ElasticMapReduce And RStudio

Tanzir Musabbir demonstrates how to set up Amazon ElasticMapReduce to include an RStudio edge node:

RStudio Server provides a browser-based interface for R and a popular tool among data scientists. Data scientist use Apache Spark cluster running on  Amazon EMR to perform distributed training. In a previous blog post, the author showed how you can install RStudio Server on Amazon EMR cluster. However, in certain scenarios you might want to install it on a standalone Amazon EC2 instance and connect to a remote Amazon EMR cluster. Benefits of running RStudio on EC2 include the following:

  • Running RStudio Server on an EC2 instance, you can keep your scientific models and model artifacts on the instance. You might have to relaunch your EMR cluster to meet your application requirements. By running RStudio Server separately, you have more flexibility and don’t have to depend entirely on an Amazon EMR cluster.
  • Installing RStudio on the master node of Amazon EMR requires sharing of resources with the applications running on the same node. By running RStudio on a standalone Amazon EC2 instance, you can use resources as you need without having to share the resources with other applications.
  • You might have multiple Amazon EMR clusters in your environment. With RStudio on Edge node, you have the flexibility to connect to any EMR clusters in your environment.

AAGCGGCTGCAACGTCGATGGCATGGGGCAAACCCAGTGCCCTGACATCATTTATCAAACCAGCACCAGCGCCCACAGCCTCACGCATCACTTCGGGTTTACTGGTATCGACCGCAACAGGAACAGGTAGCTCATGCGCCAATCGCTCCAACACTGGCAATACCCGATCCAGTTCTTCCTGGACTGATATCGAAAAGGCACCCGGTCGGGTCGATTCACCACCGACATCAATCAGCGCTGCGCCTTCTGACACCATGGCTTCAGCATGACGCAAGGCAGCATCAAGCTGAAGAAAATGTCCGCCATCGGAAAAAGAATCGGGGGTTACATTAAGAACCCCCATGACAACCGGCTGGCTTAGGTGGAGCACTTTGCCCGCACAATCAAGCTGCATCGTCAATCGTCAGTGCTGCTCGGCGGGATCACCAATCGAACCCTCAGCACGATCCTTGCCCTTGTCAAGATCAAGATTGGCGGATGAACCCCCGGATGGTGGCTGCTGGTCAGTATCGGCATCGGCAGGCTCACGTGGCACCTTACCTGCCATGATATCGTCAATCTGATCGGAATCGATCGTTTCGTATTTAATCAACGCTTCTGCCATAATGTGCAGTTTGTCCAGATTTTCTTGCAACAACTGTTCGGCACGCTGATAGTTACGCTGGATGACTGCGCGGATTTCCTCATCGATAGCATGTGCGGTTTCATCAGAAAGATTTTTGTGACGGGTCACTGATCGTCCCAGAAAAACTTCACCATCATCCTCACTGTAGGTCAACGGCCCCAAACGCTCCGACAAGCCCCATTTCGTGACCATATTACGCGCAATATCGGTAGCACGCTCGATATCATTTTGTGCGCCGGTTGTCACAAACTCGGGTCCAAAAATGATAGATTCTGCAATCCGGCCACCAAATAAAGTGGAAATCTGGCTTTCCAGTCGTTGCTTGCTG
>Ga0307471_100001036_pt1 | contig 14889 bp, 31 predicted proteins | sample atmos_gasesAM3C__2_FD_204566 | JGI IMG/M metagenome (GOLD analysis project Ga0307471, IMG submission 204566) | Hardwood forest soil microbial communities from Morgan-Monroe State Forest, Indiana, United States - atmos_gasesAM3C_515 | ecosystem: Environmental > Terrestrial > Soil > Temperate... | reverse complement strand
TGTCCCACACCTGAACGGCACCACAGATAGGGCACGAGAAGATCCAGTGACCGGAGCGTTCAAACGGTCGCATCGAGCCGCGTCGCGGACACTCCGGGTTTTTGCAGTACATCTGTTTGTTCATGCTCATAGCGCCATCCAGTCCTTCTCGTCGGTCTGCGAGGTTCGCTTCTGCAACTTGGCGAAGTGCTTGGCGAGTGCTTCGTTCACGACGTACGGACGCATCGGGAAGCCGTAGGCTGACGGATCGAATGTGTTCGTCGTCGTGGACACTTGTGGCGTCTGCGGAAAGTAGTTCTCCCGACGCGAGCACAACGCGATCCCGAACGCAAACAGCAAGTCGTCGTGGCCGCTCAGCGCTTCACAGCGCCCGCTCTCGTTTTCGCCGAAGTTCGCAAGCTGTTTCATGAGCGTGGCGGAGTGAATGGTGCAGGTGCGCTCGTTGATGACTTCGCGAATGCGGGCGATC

There is one major difference between running RStudio Server on an Amazon EMR cluster vs. running it on a standalone Amazon EC2 instance. In the latter case, the instance needs to be configured as an Amazon EMR client (or edge node). By doing so, you can submit Apache Spark jobs and other Hadoop-based jobs from an instance other than EMR master node.

Click through for detailed, step-by-step instructions on how to do this.

Related Posts

Working With The Databricks API Via Powershell

Gerhard Brueckl has a Powershell module for interacting with Databricks, either Azure or AWS: As most of our deployments use PowerShell I wrote some cmdlets to easily work with the Databricks API in my scripts. These included managing clusters (create, start, stop, …), deploying content/notebooks, adding secrets, executing jobs/notebooks, etc. After some time I ended […]

Read More

Migrating A Database To Managed Instances

Frank Gill shows how to migrate a database from on-premises to an Azure SQL Managed Instance: If you have run through my last Managed Instance blog post, you have a Managed Instance at your disposal.  The PowerShell script for creating the network requirements also contains steps to create an Azure VM in a different subnet in […]

Read More

Categories

September 2018
MTWTFSS
« Aug Oct »
 12
3456789
10111213141516
17181920212223
24252627282930